The Respondent was registered in New South Wales on September 26, 2002. Its registered office was in Wagga Wagga, New South Wales and its principal place of business was 133 High Street, Wodonga, Victoria. It was deregistered on February 20, 2012. Upon deregistration the remaining assets of the Respondent vested in the Australian Securities and Investment Commission pursuant to section 601AD of the Corporations Act 2001. In view of the unusual circumstances of this case the Panel has, pursuant to the powers conferred by paragraph 10 of the Rules, made limited searches of the "White Pages" directory to ascertain certain facts not apparent on the face of the Complaint and the annexures (see paragraph 4.5 of WIPO Overview of WIPO Panel Views on Selected UDRP Questions).
Those investigations show that:
- there is a current listing for "Casshies", number (02) 60246223, at 133 Hight St, Wodonga, Victoria;
- there is a current listing for the Complainant at 32 Hight St, Wodonga;
6. Parties' Contentions
The Complainant contends that it has established common law and registered rights in the trade mark CASHIES and the Disputed Domain Name is substantially identical or confusingly similar to CASHIES, differing from it only by an additional "S".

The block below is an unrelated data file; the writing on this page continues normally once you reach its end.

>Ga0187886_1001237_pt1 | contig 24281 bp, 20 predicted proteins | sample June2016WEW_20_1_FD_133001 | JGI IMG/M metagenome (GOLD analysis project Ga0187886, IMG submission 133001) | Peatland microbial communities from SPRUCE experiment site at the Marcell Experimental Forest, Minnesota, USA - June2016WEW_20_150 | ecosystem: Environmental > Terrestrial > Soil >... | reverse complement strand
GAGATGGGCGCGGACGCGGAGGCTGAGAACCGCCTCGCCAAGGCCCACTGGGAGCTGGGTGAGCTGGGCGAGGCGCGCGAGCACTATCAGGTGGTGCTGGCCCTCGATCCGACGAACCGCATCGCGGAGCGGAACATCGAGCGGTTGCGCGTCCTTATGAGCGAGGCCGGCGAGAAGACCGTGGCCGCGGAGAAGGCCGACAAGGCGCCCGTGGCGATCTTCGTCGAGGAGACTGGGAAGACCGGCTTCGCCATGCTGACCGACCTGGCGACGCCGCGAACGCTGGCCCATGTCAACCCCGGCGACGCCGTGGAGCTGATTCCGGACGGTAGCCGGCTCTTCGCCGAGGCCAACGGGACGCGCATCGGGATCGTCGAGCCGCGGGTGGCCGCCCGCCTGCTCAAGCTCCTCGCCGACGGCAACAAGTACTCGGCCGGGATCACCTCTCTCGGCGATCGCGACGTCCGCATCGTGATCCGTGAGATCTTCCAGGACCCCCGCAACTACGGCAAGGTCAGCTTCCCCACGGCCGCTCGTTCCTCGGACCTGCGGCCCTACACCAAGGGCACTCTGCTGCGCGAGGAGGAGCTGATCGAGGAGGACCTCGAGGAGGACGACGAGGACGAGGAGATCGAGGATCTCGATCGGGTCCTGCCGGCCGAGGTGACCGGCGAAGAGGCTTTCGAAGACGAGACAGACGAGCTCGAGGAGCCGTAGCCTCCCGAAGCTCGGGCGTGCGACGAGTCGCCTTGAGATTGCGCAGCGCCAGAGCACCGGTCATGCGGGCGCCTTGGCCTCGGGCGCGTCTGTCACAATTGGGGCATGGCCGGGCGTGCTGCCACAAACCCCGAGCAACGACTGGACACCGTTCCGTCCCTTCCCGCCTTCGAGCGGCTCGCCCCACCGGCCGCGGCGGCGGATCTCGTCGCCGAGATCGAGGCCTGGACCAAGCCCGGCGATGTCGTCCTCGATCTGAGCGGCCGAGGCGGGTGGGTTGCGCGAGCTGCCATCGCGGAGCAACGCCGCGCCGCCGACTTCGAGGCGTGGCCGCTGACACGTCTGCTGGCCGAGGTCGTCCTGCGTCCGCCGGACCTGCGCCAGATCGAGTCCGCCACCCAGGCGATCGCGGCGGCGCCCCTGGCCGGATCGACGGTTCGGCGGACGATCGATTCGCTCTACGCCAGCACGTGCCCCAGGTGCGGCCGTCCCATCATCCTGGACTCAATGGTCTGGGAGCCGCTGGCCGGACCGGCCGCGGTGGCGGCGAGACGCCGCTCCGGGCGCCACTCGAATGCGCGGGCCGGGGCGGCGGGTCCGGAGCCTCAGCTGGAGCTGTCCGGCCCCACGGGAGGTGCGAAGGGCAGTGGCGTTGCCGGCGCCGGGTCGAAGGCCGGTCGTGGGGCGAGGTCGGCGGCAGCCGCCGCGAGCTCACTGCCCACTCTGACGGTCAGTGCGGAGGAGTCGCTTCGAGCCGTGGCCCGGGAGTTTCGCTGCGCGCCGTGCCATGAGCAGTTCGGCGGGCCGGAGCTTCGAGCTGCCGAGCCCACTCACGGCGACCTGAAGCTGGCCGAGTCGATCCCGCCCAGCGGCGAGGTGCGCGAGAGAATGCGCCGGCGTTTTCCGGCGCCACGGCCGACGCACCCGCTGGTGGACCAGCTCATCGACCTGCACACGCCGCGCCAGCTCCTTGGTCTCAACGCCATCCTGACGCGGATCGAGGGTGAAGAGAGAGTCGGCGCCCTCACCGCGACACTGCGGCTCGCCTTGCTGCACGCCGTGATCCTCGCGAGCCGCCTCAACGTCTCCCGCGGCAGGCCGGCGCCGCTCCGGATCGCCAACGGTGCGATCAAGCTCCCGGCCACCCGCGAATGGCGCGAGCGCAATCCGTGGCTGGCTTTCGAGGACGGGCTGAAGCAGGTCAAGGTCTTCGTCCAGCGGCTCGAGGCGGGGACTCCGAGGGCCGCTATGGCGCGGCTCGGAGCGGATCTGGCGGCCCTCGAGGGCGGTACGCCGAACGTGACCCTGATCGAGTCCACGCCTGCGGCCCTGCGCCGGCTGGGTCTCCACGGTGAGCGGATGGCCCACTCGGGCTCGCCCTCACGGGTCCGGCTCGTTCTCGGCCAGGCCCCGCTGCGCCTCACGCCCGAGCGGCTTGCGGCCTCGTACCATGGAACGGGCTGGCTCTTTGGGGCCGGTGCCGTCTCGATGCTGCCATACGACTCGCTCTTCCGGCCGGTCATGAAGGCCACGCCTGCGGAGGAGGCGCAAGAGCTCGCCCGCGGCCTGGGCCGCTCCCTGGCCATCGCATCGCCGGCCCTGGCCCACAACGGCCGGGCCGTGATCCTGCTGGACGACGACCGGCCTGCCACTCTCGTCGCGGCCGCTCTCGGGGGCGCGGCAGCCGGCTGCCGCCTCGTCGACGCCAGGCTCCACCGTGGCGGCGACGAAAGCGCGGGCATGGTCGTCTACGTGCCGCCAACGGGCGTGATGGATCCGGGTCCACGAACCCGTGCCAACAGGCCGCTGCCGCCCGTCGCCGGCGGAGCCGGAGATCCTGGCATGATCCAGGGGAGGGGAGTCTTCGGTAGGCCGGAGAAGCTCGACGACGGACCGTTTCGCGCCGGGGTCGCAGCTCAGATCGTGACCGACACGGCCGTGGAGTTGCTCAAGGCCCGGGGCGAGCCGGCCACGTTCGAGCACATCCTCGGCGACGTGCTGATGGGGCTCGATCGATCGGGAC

The Complainant further contends that the Respondent has no rights or legitimate interests in the Disputed Domain Name since it registered it long after the Complainant established its rights in the trademark CASHIES, it has not made bona fide use of it in offering goods or services or otherwise and is not commonly known by the Disputed Domain Name. Further, the Complainant contends, citing Pepper Australia Pty Ltd v. Massive Networks Pty Ltd, Scott Julian, WIPO Case No. DAU2012-0007, that as a deregistered company the Respondent cannot have any rights or legitimate interests in the Disputed Domain Name and is not able to hold it. The Complainant asserts that on deregistration of the Respondent the Disputed Domain Name vested in the Australian Securities and Investments Commission (ASIC) pursuant to section 601AD of the Corporations Act (C'wealth) and that in order to obtain a transfer of the Disputed Domain Name from ASIC it would have to obtain an order of a Court pursuant to section 601AH(3) of the Act. The Complainant submits that it is contrary to the intent of the Policy to require it to bring expensive and complex court proceedings.